Metro train conductor supervisor James Green, far right, coordinates… (Damian Dovarganes/AP Photo )
Here's what you need to know about the new Expo Line, the latest addition to L.A.'s patchy network of light-rail spurs: It's fast — for about three miles, then it gets pretty slow. It's so brand spanking new that the slimy stuff you feel on the stainless steel handrails is actually oil, not something more infectious left behind by passengers with bad colds. It's quiet as an elevator. And it's opening April 28.
Here's what it isn't: The first rail line since the closing of the old Red Car network to connect the Westside to the rest of L.A., as Mayor Antonio Villaraigosa and other leaders of L.A.'s transportation scene said repeatedly Friday during a media test ride. If all goes according to plan, that will come true sometime in 2016, when Phase 2 of the line, running from its current terminus at Venice and National boulevards in Culver City to Colorado Avenue and 4th Street in Santa Monica, is completed. But most people would consider Culver City a tad south and east of the Westside.
Geographic quibbling, of course, matters less than whether people will actually ride this $930-million train, and whether it will speed their trips. The answer: Yes, sort of. The Metropolitan Transportation Authority estimates that 27,000 people a day will ride Phase 1, rising to 64,000 when the full 15.2-mile line is completed. Supervisor Zev Yaroslavsky said that would make it the busiest light-rail line in L.A., and one of the busiest in the country.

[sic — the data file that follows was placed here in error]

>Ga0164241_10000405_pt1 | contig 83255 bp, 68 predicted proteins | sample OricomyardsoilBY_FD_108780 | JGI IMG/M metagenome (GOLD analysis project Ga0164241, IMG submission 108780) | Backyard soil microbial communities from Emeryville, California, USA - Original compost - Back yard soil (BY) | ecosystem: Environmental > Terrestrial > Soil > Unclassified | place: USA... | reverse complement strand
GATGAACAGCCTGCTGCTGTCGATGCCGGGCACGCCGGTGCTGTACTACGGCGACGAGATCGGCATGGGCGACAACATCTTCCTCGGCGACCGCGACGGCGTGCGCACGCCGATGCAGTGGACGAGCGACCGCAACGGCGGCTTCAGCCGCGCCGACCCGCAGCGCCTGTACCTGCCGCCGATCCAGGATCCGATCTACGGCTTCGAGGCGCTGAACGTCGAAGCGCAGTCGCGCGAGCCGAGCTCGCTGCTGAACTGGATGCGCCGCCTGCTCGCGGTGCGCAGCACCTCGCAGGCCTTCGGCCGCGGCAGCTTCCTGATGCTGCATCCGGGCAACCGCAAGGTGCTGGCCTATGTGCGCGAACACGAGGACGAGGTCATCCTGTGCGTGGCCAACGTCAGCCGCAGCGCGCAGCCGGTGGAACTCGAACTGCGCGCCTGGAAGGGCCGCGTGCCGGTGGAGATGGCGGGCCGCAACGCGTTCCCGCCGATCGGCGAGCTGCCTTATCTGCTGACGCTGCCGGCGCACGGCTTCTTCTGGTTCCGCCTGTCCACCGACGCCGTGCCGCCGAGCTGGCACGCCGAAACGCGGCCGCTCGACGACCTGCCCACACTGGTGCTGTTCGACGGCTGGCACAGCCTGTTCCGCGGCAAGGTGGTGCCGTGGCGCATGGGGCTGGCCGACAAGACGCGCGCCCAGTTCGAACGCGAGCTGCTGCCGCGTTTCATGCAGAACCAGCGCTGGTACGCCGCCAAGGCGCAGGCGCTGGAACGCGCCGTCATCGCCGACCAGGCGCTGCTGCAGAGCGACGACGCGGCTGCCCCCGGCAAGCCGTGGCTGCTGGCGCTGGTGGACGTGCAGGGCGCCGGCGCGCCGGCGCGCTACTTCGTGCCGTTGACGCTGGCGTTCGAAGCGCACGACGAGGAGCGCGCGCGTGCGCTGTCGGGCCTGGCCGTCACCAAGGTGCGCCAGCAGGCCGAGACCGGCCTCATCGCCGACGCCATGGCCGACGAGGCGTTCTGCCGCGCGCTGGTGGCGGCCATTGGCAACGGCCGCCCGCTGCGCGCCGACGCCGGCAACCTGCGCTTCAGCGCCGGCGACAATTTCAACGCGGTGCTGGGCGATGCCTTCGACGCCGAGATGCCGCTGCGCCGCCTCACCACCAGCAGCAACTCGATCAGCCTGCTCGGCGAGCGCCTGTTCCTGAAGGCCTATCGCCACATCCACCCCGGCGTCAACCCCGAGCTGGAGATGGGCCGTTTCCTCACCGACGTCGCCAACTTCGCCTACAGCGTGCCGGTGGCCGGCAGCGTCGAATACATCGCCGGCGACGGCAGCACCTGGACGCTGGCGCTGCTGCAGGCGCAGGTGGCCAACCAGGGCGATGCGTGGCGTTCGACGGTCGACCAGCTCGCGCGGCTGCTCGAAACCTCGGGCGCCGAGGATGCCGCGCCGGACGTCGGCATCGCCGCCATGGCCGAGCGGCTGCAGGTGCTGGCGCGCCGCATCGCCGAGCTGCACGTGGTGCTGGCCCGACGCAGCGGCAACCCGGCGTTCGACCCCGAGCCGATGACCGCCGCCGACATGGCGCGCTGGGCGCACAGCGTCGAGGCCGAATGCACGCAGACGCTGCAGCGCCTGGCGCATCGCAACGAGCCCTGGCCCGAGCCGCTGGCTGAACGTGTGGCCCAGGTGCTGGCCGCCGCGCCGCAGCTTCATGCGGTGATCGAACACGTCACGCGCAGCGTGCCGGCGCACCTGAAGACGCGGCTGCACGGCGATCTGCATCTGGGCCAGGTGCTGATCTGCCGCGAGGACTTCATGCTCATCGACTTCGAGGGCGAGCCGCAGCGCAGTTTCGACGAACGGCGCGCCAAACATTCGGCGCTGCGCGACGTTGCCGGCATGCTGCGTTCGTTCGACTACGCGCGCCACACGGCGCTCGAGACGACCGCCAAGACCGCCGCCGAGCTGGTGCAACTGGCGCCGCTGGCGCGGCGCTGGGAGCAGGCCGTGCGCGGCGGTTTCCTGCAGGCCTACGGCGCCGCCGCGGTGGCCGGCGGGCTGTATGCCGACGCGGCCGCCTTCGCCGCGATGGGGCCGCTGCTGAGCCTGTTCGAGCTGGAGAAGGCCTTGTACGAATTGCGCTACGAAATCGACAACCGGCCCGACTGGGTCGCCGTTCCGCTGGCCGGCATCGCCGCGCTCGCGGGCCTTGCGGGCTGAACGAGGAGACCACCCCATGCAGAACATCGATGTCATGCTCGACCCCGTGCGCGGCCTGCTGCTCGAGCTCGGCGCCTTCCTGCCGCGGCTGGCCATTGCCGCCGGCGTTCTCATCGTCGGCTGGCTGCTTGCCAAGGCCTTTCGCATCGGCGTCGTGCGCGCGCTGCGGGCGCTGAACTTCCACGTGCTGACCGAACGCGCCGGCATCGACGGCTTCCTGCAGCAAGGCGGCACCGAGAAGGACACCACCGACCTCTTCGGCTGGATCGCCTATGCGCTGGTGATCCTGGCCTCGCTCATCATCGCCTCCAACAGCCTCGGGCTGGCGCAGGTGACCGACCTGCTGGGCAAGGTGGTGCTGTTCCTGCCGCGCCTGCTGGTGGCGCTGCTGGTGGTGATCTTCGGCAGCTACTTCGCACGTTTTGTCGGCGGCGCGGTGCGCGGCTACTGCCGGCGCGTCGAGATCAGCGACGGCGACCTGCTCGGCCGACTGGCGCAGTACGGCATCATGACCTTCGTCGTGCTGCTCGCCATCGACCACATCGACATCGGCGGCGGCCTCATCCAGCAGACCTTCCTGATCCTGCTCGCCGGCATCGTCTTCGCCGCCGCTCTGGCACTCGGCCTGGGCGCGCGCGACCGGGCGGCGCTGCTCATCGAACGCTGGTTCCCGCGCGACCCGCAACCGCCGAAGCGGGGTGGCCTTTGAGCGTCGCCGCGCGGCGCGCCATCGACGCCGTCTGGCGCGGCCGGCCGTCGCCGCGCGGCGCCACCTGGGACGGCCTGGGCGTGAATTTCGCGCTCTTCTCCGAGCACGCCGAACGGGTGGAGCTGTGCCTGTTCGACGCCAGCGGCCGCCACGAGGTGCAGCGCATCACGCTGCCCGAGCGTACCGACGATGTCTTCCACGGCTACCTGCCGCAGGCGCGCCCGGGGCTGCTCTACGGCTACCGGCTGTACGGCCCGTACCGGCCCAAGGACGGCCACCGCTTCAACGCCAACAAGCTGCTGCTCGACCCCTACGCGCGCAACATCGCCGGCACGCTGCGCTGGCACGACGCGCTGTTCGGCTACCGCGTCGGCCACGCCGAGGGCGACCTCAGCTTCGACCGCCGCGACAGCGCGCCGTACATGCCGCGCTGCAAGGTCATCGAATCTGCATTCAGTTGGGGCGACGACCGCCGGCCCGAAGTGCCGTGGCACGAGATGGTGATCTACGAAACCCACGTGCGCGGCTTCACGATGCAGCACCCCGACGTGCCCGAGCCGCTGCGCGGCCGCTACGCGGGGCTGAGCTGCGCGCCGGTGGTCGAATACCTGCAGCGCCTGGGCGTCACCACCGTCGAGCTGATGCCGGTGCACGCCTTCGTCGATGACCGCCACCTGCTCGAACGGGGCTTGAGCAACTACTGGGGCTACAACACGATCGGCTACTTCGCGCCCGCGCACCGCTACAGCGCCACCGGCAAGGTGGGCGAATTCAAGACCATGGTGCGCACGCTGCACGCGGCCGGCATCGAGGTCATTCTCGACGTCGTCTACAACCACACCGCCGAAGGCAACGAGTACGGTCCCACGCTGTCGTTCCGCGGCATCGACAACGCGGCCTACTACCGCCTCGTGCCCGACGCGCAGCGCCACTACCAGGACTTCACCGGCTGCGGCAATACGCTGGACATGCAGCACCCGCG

It took 24 minutes to get from the second-to-last station at La Cienega and Jefferson boulevards (the final Phase 1 station won't open until this summer) to the 7th Street/Metro Center station downtown. It won't go that fast in the real world; it skipped some stations during the media preview, and a ride along the full 8.6-mile route will probably take closer to 30 minutes. The train goes 55 miles per hour between La Cienega and Arlington Avenue, where cross-streets are blocked off with safety gates, but after that there are no more gates so it must slow to 35. It's still faster than driving surface streets because the traffic lights are timed to stay green when the train approaches.
Yes, you could drive that far on the parallel Santa Monica Freeway in less than half the time it takes on the Expo Line, assuming there was no traffic. You could also flap your arms and fly to the moon, assuming your arms were equipped with retro rockets. The 10 is one of the busiest freeways in the United States, and it's only going to get worse. The train goes to USC, Staples Center and Exposition Park, and it connects to rail lines running to Long Beach, Pasadena or North Hollywood. Its completion makes L.A.'s rail network start to feel almost, well, functional.
— Dan Turner